Recently, a popular article demonstrated that opaque glass becomes transparent as transparent tape is applied to the glass. The scientific principle is that light was less scattered as the rough surface of the opaque glass is filled by transparent tape. Professor Yong Keun Park from KAIST's Department of Physics, in a joint research with MIT Spectroscopy Lab, has developed the technology to easily control light scattering using holography. Their results are published on Nature's Scientific Reports May 29th online edition.
This technology allows us to view xobjects behind visual obstructions such as cloud or smoke, as well as visual xobjectives behind xobjects that highly scatters light such as human skin. The research team applied the holography technology that records both the direction and intensity of light to control light scattering of the xobjects between the observer and the visual xobjective. The team was able to retrieve the original image by recording the information of scattered light and reflecting the light precisely to the other side.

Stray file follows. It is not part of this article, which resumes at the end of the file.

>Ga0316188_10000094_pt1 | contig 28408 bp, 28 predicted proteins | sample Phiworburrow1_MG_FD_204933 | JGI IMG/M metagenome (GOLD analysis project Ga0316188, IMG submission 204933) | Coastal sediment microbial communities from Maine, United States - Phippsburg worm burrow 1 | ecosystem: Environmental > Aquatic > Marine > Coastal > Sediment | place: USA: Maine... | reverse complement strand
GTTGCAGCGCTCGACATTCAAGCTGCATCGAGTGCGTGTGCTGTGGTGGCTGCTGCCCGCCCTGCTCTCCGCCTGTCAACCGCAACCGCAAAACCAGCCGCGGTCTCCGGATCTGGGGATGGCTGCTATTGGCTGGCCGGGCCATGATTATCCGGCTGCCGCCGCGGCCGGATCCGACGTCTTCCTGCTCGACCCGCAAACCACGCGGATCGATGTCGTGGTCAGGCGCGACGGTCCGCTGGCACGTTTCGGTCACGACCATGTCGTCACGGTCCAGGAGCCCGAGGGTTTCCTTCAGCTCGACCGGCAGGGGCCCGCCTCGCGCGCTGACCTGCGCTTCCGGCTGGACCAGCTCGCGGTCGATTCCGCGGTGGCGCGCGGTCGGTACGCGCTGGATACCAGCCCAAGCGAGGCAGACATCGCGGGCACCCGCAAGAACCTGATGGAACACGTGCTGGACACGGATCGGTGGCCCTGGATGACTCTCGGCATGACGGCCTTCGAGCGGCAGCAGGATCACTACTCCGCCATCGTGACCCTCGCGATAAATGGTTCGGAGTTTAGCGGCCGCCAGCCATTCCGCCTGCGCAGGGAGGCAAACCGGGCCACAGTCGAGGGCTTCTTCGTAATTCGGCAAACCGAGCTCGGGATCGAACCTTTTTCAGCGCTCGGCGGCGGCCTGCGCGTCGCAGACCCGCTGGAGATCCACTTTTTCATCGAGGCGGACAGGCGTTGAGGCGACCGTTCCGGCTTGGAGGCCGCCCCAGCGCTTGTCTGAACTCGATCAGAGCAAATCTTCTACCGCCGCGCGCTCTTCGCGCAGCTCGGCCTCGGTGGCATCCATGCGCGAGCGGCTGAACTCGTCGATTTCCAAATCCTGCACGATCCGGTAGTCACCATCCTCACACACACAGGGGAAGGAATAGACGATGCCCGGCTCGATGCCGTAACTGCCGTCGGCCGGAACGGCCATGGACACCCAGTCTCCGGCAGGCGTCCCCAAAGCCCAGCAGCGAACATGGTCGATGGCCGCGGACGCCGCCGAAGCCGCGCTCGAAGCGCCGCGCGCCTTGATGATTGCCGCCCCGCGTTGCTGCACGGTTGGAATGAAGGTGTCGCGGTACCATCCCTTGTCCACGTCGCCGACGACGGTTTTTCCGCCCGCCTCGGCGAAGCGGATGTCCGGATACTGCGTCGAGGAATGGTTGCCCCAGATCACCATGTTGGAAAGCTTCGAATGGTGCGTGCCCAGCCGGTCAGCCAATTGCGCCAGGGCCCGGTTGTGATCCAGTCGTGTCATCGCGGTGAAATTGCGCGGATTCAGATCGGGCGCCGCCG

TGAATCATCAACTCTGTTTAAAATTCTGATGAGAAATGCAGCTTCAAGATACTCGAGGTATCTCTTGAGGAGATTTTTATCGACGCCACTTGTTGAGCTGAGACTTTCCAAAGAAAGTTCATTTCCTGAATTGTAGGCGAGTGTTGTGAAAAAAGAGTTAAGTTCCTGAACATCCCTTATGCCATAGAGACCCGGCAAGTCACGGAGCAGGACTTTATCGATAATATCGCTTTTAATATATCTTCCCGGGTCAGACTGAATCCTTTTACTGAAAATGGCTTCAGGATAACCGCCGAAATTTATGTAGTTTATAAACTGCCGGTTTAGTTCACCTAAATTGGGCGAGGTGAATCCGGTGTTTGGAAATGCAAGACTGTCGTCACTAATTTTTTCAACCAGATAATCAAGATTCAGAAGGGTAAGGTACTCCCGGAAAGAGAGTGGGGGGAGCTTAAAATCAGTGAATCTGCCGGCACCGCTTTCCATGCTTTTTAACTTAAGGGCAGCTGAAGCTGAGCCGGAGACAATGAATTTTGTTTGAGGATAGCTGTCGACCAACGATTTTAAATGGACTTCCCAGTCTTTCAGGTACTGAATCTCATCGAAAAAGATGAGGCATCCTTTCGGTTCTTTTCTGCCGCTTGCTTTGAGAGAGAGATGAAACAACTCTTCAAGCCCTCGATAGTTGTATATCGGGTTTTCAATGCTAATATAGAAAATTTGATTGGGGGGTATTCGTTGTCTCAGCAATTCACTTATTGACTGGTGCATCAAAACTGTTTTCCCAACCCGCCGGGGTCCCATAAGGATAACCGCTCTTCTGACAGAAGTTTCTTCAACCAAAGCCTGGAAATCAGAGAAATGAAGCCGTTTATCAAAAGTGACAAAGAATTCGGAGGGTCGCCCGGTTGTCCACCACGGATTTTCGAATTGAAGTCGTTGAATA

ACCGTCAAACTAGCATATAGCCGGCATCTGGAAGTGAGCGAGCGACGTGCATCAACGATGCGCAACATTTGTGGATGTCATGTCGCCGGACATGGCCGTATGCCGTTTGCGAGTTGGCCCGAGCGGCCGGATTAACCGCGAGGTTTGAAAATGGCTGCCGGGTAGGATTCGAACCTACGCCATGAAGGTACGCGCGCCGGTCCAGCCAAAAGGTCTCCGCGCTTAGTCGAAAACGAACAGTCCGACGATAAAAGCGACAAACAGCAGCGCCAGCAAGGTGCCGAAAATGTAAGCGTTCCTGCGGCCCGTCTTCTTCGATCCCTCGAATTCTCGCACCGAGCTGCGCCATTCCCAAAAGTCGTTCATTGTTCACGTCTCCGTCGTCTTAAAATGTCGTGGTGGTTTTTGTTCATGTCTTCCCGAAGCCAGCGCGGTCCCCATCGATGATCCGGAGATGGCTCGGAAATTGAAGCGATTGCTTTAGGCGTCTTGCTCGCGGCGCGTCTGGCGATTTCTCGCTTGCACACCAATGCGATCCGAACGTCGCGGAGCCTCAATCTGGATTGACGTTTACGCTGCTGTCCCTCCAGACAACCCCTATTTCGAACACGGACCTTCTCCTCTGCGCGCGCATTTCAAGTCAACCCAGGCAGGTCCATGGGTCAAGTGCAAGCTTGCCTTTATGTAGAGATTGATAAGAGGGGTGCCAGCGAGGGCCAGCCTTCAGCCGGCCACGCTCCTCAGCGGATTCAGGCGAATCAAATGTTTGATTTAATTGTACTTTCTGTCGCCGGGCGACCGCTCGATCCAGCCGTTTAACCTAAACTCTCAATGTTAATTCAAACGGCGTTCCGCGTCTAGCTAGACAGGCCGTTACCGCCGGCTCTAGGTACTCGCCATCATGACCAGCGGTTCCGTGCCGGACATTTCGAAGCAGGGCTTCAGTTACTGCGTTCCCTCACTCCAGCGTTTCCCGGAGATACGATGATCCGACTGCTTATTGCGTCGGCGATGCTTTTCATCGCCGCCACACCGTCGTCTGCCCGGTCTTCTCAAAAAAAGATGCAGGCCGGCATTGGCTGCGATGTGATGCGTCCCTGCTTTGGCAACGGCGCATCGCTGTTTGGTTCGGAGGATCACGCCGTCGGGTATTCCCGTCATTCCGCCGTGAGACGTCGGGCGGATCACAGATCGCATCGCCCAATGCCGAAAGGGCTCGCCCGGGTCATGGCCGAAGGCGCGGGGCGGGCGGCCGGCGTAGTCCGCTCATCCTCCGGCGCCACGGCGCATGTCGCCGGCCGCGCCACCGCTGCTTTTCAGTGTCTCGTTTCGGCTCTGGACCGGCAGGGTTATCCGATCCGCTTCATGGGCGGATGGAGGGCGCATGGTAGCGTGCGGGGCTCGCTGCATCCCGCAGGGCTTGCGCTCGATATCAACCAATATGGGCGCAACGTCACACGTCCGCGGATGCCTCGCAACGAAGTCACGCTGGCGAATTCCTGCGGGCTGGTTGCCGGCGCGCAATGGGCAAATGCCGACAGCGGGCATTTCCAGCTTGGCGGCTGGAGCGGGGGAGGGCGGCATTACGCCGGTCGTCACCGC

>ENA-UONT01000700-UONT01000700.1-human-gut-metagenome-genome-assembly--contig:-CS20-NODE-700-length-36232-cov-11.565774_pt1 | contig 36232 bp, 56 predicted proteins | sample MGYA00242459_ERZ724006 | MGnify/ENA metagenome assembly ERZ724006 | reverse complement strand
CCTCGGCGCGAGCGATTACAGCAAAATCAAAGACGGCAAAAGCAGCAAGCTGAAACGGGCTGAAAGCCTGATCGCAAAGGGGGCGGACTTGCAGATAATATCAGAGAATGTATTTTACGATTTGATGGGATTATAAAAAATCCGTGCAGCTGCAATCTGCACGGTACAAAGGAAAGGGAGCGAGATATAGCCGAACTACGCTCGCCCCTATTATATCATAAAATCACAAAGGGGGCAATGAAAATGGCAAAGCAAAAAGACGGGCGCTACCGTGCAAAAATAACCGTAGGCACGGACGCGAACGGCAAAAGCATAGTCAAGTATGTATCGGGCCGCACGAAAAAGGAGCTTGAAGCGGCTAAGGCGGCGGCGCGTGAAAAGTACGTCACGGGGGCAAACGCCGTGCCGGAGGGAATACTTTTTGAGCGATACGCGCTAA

This phenomenon is known as phase conjugation in physics. Professor Park's team was the first in the world to apply phase conjugation and digital holography to observe two-dimensional image behind a highly scattering wall. "This technology will be applied to in many fields of physics, optics, nanotechnology, medical science, and even military science," said Professor Park. "This technology is different from what is commonly as penetrating camera or invisible clothes," he nevertheless drew the line at overinterpretating the technology, "Currently, the significance is on the development of the technology itself that allows us to accurately control the scattering of light."
Explore further: Nobel laureate Charles Townes, laser co-creator, dies at 99